Industrial control systems (ICSs) in the food and beverage industry face a growing exposure to cyber-attack, according to a report by the Food Protection and Defense institute (FPDI). The study was supported by Department of Homeland Security and was the result of at least two years of research into ICSs in the food industry as well broader network security vulnerabilities present in industrial systems worldwide.
The report concluded that food and beverage businesses face greater risks for cyber attacks due to gaps in technology controls, and the lack of development in this area inviting exploitation by bad actors. Many manufacturers and processors in this sector have lagged behind on migrating to new technology or have done so piecemeal – allowing components like network security and traceability to stagnant. This puts much of the industry at risk of noncompliance and being held liable in the event of a data breach, or if product becomes contaminated from disruption.
Here are the factors that make food and beverage manufacturing vulnerable to cyber-attack, and how these risk factors may be addressed:
Food & Beverage Industrial Control Systems
The study centered on the ICSs most commonly used in food processing and manufacturing, as well as additional technology and processes surrounding these systems. These included not only operational technology (OT) items and procedures, but the knowledge and understanding (or lack thereof) of their connection with IT environments at the decision-making level. The researchers found that leaders in food processing and manufacturing typically were unaware of the extent of the cyber risk present in their industrial systems and OT/IT networks.
Legacy Food Processing Control Systems
One of the largest contributors to cyber risk in the food industry is the widespread presence of outdated ICSs in processing plants. Legacy manufacturing software and hardware inherently generate cybersecurity risk when introduced into networks as they are not configured for modern threats. These systems present such a danger to the supply chain that national security agencies have had to release public warnings for far-reaching vulnerabilities.
Legacy food and beverage systems are often unsecured and have rigid controls that rely too much on physical security alone. However, even newer solutions in this sector are often absent of long-term cybersecurity thinking and remain unprotected from external access attainable through built-in vendor channels or remote server connections. Many repurposed and misconfigured software applications can suffer from these types of vulnerabilities, as those protocols are often overlooked when upgrading technology in more mature industries.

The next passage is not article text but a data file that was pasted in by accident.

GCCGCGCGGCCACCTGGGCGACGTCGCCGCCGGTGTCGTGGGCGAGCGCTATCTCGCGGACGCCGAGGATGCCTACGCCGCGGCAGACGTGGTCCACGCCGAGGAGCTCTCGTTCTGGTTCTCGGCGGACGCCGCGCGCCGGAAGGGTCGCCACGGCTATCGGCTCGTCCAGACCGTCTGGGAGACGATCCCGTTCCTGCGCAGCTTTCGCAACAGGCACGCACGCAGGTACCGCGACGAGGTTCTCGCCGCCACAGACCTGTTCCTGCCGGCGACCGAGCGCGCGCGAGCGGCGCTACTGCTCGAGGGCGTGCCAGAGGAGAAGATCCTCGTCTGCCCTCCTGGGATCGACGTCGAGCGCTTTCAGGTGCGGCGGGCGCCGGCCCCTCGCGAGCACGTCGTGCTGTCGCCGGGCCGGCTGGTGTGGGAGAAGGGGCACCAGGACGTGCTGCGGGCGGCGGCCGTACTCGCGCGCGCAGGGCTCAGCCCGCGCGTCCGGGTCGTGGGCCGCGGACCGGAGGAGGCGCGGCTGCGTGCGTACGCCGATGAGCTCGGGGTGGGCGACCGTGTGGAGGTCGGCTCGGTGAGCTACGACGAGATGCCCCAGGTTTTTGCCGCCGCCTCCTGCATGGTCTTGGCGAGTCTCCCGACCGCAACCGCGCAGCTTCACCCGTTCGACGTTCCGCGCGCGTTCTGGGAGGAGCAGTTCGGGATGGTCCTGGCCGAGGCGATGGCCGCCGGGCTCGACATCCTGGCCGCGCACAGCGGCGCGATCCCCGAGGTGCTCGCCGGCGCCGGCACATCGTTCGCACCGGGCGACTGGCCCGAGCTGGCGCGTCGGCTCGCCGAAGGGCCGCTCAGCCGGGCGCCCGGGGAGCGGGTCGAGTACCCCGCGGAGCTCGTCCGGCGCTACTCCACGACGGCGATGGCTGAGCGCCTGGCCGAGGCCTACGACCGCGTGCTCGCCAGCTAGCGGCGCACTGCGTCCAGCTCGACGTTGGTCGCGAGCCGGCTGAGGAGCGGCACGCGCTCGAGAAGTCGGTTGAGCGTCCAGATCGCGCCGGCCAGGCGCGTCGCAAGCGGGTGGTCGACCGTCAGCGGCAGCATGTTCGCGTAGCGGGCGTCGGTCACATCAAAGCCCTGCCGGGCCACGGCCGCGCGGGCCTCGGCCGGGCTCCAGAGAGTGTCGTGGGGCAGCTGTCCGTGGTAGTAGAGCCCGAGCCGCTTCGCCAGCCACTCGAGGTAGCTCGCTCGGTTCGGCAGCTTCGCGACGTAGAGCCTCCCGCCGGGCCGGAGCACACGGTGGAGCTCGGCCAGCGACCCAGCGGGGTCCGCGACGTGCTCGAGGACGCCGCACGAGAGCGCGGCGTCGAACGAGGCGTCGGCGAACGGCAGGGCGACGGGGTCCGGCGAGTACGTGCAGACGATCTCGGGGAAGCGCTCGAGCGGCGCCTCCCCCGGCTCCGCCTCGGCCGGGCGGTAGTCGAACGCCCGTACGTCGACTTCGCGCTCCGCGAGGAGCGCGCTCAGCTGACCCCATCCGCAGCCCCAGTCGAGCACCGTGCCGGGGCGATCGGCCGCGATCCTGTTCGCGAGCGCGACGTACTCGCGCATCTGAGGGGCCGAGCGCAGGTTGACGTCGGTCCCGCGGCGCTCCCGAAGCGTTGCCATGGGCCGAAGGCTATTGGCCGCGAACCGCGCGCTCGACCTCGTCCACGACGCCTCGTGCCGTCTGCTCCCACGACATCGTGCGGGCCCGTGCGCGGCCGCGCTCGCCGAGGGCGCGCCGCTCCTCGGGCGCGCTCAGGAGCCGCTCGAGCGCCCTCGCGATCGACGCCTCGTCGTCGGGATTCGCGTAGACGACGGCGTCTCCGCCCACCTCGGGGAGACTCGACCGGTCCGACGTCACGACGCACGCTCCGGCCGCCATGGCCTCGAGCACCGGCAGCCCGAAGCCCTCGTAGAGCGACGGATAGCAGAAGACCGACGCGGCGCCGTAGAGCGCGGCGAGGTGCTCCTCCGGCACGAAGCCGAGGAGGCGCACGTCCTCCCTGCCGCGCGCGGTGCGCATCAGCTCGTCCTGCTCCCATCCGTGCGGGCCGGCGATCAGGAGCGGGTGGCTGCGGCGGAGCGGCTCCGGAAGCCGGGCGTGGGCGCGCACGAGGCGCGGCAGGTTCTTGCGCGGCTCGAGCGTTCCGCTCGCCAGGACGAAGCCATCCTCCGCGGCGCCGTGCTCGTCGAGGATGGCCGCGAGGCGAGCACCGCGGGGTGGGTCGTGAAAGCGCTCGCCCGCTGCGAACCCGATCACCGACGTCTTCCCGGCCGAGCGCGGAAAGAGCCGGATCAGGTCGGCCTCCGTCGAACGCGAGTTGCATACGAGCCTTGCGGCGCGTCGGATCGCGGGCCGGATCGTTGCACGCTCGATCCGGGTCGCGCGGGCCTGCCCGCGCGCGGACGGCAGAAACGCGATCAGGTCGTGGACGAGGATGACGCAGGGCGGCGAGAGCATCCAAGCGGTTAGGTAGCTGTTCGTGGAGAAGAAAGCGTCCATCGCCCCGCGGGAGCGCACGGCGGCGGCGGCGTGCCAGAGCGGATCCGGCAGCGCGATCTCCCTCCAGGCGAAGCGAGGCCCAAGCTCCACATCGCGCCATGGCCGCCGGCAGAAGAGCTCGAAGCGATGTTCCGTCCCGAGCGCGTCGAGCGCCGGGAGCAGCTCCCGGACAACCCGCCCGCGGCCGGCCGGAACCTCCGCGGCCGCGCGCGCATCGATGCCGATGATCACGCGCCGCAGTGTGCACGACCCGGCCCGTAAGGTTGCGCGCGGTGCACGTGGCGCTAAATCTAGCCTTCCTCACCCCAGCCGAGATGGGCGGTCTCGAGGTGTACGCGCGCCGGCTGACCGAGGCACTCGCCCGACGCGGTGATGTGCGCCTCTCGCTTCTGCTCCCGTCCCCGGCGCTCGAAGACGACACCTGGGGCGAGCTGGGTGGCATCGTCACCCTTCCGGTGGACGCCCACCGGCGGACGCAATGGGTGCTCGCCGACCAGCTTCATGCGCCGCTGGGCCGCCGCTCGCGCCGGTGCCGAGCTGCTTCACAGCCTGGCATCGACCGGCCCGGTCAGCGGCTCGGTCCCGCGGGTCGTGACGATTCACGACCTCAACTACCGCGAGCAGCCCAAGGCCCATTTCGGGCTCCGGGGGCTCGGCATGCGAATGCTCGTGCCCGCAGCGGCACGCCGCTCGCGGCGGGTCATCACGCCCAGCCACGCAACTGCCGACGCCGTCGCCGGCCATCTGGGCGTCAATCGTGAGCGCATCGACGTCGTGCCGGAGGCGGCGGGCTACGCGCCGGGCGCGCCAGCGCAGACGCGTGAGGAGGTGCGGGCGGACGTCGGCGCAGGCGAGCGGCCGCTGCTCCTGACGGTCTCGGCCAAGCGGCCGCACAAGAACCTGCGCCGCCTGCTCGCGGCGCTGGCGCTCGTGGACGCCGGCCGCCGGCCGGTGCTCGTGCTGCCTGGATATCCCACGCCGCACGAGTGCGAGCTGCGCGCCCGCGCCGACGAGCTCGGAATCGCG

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Food & Beverage Supply Chain Attack Surface
The food and beverage sector is one of the most routinely targeted for theft by organized crime, which, according to the study, is often facilitated by cyber attacks exploiting credential and transport data. The food industry’s supply chain is littered with disparate, often legacy system-powered endpoints that attackers can leverage to infiltrate connected networks unnoticed.
The cybersecurity danger in food and beverage is present in all ICSs – most people are ignorant of cyber risk in manufacturing and other industrial sectors. Human error accounted for over half of all ICS network incidents in 2019, according to a separate study by Kaspersky. However, that same report also discovered that security vigilance levels are reflective of industry adoption, so the examples of vulnerabilities found by the FPDI may even be more widespread throughout food processing and manufacturing.
Changing Digital Landscape
The reliance on decades-old legacy software is symptomatic of the greater problem in the food and beverage industry, as outlined in the FPDI study. The stagnation of OT networks echoes the lack of awareness from equipment operators up to the executive level of changing security realities. Outdated coding, operating systems, and other components have been allowed to languish even as hackers have rapidly expanded and streamlined methods for breaking through such weaknesses.
This complacency is dangerous to food and beverage processors and manufacturers, who face many safety regulations in addition to increasing data security protocols. Any supply chain disruption could lead to food adulteration, which in turn can cause noncompliance penalizations and consumer backlash. To prevent losing ROI from legacy control systems, the food industry must be able to adapt to the digital transformation of their market and migrate to compliant technology solutions.
Lack of Knowledge Creates the Biggest Risk of Cyber Attack
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